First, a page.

Nino Ricci is a man of letters not microphones – so forgive him for “extreme hesitation” when approached about hosting a Western-produced podcast centred on creativity.
“You’re talking someone with no experience in the genre and with very little interviewing experience. Usually, I’m the one being interviewed,” laughed Ricci, who hosts the new Who Do You Think You Are? With Nino Ricci podcast, launched May 21. “But fairly quickly I came to enjoy it.
“In some ways, it’s easier to do a podcast than to speak to an audience. It’s just one other person in the room and so it’s not intimidating in that regards. Plus, you know you can edit if anything goes wrong.”
Who Do You Think You Are? With Nino Ricci allows listeners to eavesdrop on conversations between Ricci, the inaugural holder of the Alice Munro Chair in Creativity in the Faculty of Arts & Humanities, and Western professors who are “making a difference in their fields by challenging old assumptions or forging new models for how we make sense of the world.”
Perhaps there was no better host option than Ricci.
His internationally acclaimed first novel, Lives of the Saints, spent 75 weeks on The Globe and Mail’s bestseller list and won the F.G. Bressani Prize, the Books in Canada First Novel Award and Governor General’s Award for Fiction. He is also the author of Testament, The Origin of Species, Pierre Elliott, along with and his most recent novel, Sleep.
The first episode of the six-part series has Ricci chatting with Faculty of Information & Media Studies professor Jeremy Copeland, touching base on his time as a journalist and what it means to be a storyteller.
Released each Tuesday, upcoming episodes will showcase professors in the faculties of Music, Education, Law, Arts & Humanities, and Social Science – faculties outside the traditional STEM-focus normally associated with the university research by the outside world.
And that was the point, admitted Ricci.
“We’re known about the things we’re known about – so why talk about those again,” he said. “What was surprising was the number of people doing really fascinating things outside of STEM, but in ways that tie into what happens in a lot of the STEM fields.
“Almost all the people I talk to are working across disciplines. Their biggest insights come exactly from that – from taking something they learn in one domain and applying it in another and coming out with a new approach or a new way of looking at things.”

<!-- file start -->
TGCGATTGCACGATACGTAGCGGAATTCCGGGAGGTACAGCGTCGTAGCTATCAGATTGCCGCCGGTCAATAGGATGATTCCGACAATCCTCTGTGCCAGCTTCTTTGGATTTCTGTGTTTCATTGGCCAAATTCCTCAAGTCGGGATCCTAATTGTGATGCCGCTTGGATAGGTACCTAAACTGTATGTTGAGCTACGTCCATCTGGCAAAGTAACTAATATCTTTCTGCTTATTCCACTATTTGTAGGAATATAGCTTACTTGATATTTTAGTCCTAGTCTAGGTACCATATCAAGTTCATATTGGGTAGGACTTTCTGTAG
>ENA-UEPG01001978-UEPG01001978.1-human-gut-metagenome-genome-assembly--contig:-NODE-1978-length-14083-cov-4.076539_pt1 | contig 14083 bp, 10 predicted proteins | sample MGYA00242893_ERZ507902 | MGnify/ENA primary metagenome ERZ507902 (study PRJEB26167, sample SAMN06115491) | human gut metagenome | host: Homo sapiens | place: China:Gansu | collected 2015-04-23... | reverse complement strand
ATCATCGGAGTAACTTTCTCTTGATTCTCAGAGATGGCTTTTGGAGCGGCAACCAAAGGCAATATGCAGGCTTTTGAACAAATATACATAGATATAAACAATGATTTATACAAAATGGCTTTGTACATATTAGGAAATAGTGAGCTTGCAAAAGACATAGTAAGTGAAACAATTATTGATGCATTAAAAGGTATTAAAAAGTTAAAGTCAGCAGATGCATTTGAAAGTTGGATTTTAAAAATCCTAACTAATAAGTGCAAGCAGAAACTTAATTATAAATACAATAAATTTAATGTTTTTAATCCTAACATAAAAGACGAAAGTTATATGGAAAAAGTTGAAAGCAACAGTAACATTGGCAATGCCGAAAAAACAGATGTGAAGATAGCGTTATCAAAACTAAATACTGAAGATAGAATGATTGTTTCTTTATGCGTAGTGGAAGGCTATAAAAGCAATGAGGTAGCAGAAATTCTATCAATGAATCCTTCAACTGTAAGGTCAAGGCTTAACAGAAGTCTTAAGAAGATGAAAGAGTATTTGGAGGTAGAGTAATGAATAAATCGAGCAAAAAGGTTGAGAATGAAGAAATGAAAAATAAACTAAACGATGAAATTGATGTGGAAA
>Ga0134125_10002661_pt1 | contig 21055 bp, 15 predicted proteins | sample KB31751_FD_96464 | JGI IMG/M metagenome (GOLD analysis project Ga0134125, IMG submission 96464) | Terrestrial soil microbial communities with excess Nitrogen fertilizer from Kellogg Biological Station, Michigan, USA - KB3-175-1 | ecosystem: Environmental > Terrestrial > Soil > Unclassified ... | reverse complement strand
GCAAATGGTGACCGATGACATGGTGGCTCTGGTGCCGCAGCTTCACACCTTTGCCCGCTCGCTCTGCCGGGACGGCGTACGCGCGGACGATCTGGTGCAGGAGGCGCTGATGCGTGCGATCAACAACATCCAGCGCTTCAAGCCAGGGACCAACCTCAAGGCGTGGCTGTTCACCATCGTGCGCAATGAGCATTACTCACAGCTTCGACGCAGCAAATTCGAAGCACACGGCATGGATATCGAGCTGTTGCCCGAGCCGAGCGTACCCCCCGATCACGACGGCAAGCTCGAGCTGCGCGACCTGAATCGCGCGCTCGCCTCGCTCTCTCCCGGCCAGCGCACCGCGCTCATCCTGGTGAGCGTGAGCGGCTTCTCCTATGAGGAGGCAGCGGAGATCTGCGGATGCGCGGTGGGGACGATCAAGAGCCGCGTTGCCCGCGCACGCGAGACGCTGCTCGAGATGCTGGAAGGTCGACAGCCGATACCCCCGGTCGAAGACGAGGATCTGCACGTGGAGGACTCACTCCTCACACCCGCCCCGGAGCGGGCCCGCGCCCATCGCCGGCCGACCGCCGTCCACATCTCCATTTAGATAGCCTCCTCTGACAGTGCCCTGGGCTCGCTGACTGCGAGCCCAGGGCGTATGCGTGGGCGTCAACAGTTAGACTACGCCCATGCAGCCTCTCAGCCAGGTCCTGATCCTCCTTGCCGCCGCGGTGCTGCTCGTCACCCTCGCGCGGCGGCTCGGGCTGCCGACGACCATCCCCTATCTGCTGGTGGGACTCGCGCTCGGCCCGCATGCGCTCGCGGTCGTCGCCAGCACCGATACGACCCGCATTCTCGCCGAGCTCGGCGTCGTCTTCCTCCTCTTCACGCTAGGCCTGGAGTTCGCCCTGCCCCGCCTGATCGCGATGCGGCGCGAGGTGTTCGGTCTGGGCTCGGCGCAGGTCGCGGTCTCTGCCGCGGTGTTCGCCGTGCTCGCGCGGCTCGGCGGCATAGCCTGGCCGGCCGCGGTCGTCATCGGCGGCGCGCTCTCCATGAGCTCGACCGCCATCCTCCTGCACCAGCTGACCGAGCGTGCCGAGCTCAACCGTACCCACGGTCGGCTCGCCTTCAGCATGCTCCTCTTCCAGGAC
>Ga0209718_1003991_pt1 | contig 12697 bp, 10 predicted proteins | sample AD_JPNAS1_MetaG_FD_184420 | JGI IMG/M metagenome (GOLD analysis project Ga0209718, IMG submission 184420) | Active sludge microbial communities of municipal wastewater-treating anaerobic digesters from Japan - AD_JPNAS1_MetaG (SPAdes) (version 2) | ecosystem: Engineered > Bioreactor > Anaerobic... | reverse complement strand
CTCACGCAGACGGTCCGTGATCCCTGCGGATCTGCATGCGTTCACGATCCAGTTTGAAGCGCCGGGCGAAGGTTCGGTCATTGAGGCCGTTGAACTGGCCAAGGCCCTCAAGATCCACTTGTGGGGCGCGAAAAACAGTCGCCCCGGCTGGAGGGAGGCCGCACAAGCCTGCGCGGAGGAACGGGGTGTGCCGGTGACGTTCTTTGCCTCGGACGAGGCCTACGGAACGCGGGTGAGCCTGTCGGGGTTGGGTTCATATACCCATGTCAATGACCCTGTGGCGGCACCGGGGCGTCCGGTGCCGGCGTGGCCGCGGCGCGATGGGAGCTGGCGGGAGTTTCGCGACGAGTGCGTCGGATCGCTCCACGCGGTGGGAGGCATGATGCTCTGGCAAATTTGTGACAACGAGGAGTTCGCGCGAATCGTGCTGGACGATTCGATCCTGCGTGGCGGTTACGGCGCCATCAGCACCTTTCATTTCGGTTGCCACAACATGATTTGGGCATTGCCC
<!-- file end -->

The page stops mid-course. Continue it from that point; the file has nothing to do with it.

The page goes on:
Creativity lies at the heart of innovation, in any field, Ricci continued.
“The ability to take insights from one domain and apply them to others, to be able to work across disciplines in that way, turns out is one of the fundamental aspects of creativity,” he said. “These professors are doing that and doing it in areas we don’t normally think of as ‘cutting edge.’ But they are all doing cutting-edge work. I started to see these kinds of links through the podcasts. It was definitely a learning experience.”
Ricci called the podcasts “intense casual conversations” with his “interesting and highly articulate” guests delving into some deep, but interesting, work.
“What I found was almost every interview there was always a moment for me, in the interview itself, where I suddenly twigged and thought, ‘Oh, that’s what you’re doing.’” I’m hoping there’ll be a similar process of discovery for people listening in. It’s a growing sense of how knowledge really grows and how you push it forward into new areas for new insights, that’s the overall takeaway for this series.
“It was a useful and an enriching experience for me to get a chance to meet these people and talk to them in depth, in a way that wouldn’t have happened if I’d just been sitting next to them at supper,” he said. “It’s allowed me to explore my own role as the Munro chair, and to see what sort of links can be forged through that, across the campus. Linking up ideas, linking up people, and letting people see how those links can be made.”
Plans for Who Do You Think You Are? With Nino Ricci Season 2 are currently underway.